Buffalo Summer are touring the UK throughout March in support of upcoming album Desolation Blue. Rushonrock Editor Simon Rushworth caught up with frontman Andrew Hunt.

Rushonrock: Is it true you recorded Desolation Blue in five days and was that a self-imposed deadline?

Andrew Hunt: We recorded it live in five days and the only things we overdubbed were the vocals and the guitar solos. We were so well rehearsed going into the studio that we really didn’t need more time. I didn’t actually intend to record the vocals live too  but I was looking out at Jonny [Williams, guitar] and Darren [King, bass] and there was a definite ‘in the moment’ vibe. It just felt like we had to capture that live energy while we could. I’d not tracked vocals like that before but I did each song two or three times and that was it. I like the way that it sounds and on reflection it’s probably the album I’m happiest about. We didn’t set ourselves a deadline but there’s nothing wrong with being focused. You can overdo it if you stay in the studio for too long. Most of the songs were finished when we went in and there was no messing around. We’ve spent so many years touring together and we’re so well rehearsed as a unit. We didn’t need too much studio time. Sometimes the best songs are the ones where you go in and do them in one or two takes. I do think we captured the essence of Buffalo Summer at its best on Desolation Blue.

Rushonrock: So a five-day blast was never a gamble?

AH: We don’t really have a weak link in this band. Every one of the guys is a really proficient musician and we’ve been together for a long time. It’s a well-oiled machine. We’ve played a few of the new songs live now and the reaction has been good so far. This tour has given us the opportunity to play eight or none new songs and we wanted to do that. We’re proud of what we’ve been able to do on Desolation Blue.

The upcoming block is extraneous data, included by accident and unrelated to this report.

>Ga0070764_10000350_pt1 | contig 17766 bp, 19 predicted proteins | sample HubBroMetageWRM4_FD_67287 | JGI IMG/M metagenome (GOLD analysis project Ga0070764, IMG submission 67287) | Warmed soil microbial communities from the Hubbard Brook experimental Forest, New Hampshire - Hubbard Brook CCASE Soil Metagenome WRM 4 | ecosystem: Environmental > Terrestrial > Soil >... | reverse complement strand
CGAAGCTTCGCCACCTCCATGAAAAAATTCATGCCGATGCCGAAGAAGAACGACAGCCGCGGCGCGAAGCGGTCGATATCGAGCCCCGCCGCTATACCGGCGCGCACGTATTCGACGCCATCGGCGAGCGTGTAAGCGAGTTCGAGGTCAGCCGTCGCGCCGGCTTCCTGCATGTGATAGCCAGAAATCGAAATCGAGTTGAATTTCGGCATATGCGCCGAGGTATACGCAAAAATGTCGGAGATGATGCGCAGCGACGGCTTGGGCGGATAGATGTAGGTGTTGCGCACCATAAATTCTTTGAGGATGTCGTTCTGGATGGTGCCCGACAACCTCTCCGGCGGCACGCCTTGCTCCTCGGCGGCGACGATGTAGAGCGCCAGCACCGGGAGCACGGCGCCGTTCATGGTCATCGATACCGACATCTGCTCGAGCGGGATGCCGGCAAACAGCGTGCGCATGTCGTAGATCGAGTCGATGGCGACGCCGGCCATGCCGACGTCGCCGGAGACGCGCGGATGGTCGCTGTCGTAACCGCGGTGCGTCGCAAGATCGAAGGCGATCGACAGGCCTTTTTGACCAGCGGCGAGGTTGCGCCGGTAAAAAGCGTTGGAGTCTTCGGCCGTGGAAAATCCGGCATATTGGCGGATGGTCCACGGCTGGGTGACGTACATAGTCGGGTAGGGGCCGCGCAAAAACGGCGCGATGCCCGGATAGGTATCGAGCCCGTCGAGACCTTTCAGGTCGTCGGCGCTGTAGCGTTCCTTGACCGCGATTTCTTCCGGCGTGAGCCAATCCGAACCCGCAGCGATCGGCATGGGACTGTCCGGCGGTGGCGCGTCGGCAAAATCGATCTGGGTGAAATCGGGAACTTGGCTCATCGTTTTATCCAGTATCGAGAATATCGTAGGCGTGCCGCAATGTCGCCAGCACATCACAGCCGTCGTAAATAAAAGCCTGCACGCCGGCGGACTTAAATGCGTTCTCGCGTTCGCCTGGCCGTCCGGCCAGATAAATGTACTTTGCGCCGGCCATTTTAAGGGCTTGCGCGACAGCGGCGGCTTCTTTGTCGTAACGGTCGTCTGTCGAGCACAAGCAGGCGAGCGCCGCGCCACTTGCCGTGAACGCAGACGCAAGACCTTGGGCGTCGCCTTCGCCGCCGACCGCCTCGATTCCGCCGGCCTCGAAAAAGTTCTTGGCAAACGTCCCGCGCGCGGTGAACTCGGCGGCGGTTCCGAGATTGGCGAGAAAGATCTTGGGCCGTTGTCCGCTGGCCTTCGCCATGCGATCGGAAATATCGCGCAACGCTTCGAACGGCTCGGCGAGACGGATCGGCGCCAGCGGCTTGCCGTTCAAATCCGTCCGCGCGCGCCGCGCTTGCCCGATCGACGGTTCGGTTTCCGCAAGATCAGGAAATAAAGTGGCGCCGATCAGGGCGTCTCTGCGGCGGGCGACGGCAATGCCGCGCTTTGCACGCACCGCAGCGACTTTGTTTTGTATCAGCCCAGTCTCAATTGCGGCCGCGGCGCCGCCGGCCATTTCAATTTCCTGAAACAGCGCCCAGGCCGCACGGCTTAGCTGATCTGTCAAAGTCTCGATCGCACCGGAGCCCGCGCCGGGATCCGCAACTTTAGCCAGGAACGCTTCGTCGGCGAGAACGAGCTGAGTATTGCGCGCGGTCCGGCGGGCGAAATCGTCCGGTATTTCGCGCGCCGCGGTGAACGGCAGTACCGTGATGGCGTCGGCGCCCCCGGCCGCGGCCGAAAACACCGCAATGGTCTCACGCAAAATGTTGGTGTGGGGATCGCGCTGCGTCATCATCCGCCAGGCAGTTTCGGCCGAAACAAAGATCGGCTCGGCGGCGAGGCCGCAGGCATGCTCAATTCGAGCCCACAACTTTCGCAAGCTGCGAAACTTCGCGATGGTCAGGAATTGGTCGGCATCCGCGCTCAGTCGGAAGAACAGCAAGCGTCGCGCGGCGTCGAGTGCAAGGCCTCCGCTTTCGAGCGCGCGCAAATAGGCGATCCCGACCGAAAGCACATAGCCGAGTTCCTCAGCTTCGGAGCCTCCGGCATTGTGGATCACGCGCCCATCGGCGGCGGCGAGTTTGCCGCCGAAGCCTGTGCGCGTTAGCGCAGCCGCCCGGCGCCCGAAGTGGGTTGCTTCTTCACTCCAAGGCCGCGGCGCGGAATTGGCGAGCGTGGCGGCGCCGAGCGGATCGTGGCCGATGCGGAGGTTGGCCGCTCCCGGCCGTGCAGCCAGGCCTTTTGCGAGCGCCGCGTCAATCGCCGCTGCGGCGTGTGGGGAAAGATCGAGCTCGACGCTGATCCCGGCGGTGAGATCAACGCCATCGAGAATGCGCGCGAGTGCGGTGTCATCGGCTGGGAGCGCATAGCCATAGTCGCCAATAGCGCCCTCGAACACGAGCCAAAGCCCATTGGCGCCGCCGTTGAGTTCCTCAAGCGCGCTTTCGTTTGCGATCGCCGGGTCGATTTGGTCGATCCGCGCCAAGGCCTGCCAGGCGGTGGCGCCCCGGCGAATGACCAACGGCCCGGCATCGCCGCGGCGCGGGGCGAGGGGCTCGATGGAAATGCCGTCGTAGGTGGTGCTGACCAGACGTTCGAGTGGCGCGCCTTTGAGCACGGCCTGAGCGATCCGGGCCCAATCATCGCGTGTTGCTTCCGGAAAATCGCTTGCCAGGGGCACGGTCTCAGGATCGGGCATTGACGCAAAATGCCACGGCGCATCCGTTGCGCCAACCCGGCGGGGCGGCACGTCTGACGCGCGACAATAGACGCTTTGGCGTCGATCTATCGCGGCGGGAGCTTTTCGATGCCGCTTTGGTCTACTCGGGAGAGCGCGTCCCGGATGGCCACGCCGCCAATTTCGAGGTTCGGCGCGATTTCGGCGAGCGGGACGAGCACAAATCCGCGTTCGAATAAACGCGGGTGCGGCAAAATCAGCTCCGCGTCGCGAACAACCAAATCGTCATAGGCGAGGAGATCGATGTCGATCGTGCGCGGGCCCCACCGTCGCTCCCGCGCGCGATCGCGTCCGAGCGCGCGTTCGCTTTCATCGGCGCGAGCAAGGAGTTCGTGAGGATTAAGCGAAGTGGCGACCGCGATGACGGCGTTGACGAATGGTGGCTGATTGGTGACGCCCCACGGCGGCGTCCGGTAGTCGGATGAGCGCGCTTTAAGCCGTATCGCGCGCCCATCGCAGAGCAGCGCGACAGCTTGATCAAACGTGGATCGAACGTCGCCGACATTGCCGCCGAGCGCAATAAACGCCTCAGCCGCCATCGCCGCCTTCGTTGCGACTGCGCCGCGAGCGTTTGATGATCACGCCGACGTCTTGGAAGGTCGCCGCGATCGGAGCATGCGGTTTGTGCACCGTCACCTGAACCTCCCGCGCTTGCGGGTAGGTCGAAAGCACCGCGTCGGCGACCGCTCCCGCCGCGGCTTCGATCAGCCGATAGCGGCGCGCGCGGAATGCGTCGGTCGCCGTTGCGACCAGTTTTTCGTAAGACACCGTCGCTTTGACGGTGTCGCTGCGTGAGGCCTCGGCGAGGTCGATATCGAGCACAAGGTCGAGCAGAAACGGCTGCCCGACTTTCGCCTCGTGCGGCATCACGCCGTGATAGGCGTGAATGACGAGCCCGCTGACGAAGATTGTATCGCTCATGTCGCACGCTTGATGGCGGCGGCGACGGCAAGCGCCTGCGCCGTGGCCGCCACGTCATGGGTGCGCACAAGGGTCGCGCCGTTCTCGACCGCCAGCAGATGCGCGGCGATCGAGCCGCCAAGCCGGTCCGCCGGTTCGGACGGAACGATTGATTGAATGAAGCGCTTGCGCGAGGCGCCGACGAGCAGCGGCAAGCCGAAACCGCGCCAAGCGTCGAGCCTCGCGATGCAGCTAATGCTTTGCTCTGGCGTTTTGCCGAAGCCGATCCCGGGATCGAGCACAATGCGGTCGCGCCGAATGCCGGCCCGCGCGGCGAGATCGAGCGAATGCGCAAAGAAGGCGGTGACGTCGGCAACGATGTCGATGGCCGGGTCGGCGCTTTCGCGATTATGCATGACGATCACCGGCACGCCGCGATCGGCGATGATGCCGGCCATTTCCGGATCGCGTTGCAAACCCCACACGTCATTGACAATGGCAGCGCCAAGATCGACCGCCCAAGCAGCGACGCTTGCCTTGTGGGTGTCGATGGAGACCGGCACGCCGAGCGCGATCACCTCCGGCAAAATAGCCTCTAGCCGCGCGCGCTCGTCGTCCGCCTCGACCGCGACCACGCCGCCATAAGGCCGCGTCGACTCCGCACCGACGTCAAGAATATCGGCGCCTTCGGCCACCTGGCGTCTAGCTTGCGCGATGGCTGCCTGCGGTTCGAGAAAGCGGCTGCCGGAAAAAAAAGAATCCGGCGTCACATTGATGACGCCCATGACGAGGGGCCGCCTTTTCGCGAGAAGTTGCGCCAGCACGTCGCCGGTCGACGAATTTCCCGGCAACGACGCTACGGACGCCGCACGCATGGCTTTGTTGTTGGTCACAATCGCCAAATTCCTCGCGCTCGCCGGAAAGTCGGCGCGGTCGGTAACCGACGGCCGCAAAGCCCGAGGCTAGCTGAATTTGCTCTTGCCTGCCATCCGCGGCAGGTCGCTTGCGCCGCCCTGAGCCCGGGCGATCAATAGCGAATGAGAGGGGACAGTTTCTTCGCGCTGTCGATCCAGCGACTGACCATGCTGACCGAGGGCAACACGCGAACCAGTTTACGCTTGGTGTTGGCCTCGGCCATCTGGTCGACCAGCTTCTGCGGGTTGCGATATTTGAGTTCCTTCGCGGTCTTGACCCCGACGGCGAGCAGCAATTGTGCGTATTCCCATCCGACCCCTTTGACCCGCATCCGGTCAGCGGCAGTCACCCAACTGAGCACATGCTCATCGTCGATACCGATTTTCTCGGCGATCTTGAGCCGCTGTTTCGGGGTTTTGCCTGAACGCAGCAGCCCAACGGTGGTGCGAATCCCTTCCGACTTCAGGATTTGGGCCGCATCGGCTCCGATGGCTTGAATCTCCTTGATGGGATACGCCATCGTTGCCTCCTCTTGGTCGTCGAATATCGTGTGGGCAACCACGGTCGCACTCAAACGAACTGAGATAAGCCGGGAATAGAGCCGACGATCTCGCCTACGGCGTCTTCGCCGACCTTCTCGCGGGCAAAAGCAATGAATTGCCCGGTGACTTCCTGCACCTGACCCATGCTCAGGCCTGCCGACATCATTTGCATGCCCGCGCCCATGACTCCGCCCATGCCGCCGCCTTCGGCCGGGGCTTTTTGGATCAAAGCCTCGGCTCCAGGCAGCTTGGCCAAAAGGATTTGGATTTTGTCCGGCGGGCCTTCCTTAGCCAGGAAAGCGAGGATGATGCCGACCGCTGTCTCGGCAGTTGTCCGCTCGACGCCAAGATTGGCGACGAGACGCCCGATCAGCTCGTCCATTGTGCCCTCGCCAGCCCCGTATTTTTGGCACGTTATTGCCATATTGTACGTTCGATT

Rushonrock: You collaborated with The Cadillac Three’s Kelby Ray on Hit The Ground Running – how did that come about?

AH: We recorded the song and had the album mixed but at that point we realised there was still something missing. We thought about going back into the studio and adding a bit of slide and then we thought ‘why don’t we just contact Kelby?’. We’ve toured with TC3 maybe three times and always kept in touch with the guys. We sent Kelby the track, he said he liked it and within 48 hours the slide was added! He’s the man of the moment when it comes to slide. He’s brought an instrument associated with country music into the mainstream and influenced a lot of newer bands as a result. He’s just created that unique sound and it really makes Hit The Ground Running.

Rushonrock: Do you feel as if Buffalo Summer really is hitting the ground running again after a quiet couple of years?

AH: When we wrote that song we were already very much in the groove. It was one of several songs we wrote on the road in Germany. I think that was written during the soundcheck in Frankfurt. We got to the venue early and just got to work there and then. It was tweaked and the lyrics finalised in pre-production. 

Rushonrock: What’s the story behind the heavy blues sound underpinning Dark Valentine?

AH: It was written in a rehearsal room environment and was done off the cuff. That’s how most of the songs on Desolation Blue came about. We’d always wanted to write a really bluesy track and it came from a jam that just struck a chord. I suppose the reference point was Since I’ve Been Loving You by Led Zeppelin – one of my favourite songs by one of my favourite bands. It did end up being more of a traditional blues song but at the same time it’s got real soul. 

Rushonrock: Barrett Martin is back on production duties but Desolation Blue benefits from an even more expansive sound – did you spur each other on to push the boundaries?